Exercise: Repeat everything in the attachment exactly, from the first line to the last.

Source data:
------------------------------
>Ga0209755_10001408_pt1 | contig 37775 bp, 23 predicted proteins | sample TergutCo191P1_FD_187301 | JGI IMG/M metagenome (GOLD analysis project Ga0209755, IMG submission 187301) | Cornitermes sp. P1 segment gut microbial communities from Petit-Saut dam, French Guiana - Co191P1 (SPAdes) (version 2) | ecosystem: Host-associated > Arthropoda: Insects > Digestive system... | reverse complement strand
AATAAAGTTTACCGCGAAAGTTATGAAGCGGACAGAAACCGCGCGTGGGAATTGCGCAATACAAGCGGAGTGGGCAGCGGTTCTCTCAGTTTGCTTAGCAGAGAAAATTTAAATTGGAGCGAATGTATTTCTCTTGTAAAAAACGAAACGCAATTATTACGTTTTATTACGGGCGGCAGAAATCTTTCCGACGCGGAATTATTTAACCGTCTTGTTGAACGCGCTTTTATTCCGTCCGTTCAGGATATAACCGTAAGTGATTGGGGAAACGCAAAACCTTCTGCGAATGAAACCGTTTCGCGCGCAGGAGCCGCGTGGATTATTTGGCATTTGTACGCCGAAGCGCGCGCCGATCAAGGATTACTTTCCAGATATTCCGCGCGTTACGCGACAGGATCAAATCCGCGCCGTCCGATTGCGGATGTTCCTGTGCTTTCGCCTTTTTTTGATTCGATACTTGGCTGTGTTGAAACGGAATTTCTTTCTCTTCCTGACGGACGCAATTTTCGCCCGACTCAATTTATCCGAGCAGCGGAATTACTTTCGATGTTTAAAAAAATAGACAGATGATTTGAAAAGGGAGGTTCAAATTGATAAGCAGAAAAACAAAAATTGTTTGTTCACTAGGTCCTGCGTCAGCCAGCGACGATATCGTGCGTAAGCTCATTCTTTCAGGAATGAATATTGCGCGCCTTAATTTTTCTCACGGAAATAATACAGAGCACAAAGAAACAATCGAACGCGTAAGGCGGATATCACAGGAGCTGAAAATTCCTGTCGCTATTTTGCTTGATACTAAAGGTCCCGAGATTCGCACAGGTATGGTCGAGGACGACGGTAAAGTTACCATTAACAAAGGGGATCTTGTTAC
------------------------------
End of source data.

>Ga0209755_10001408_pt1 | contig 37775 bp, 23 predicted proteins | sample TergutCo191P1_FD_187301 | JGI IMG/M metagenome (GOLD analysis project Ga0209755, IMG submission 187301) | Cornitermes sp. P1 segment gut microbial communities from Petit-Saut dam, French Guiana - Co191P1 (SPAdes) (version 2) | ecosystem: Host-associated > Arthropoda: Insects > Digestive system... | reverse complement strand
AATAAAGTTTACCGCGAAAGTTATGAAGCGGACAGAAACCGCGCGTGGGAATTGCGCAATACAAGCGGAGTGGGCAGCGGTTCTCTCAGTTTGCTTAGCAGAGAAAATTTAAATTGGAGCGAATGTATTTCTCTTGTAAAAAACGAAACGCAATTATTACGTTTTATTACGGGCGGCAGAAATCTTTCCGACGCGGAATTATTTAACCGTCTTGTTGAACGCGCTTTTATTCCGTCCGTTCAGGATATAACCGTAAGTGATTGGGGAAACGCAAAACCTTCTGCGAATGAAACCGTTTCGCGCGCAGGAGCCGCGTGGATTATTTGGCATTTGTACGCCGAAGCGCGCGCCGATCAAGGATTACTTTCCAGATATTCCGCGCGTTACGCGACAGGATCAAATCCGCGCCGTCCGATTGCGGATGTTCCTGTGCTTTCGCCTTTTTTTGATTCGATACTTGGCTGTGTTGAAACGGAATTTCTTTCTCTTCCTGACGGACGCAATTTTCGCCCGACTCAATTTATCCGAGCAGCGGAATTACTTTCGATGTTTAAAAAAATAGACAGATGATTTGAAAAGGGAGGTTCAAATTGATAAGCAGAAAAACAAAAATTGTTTGTTCACTAGGTCCTGCGTCAGCCAGCGACGATATCGTGCGTAAGCTCATTCTTTCAGGAATGAATATTGCGCGCCTTAATTTTTCTCACGGAAATAATACAGAGCACAAAGAAACAATCGAACGCGTAAGGCGGATATCACAGGAGCTGAAAATTCCTGTCGCTATTTTGCTTGATACTAAAGGTCCCGAGATTCGCACAGGTATGGTCGAGGACGACGGTAAAGTTACCATTAACAAAGGGGATCTTGTTAC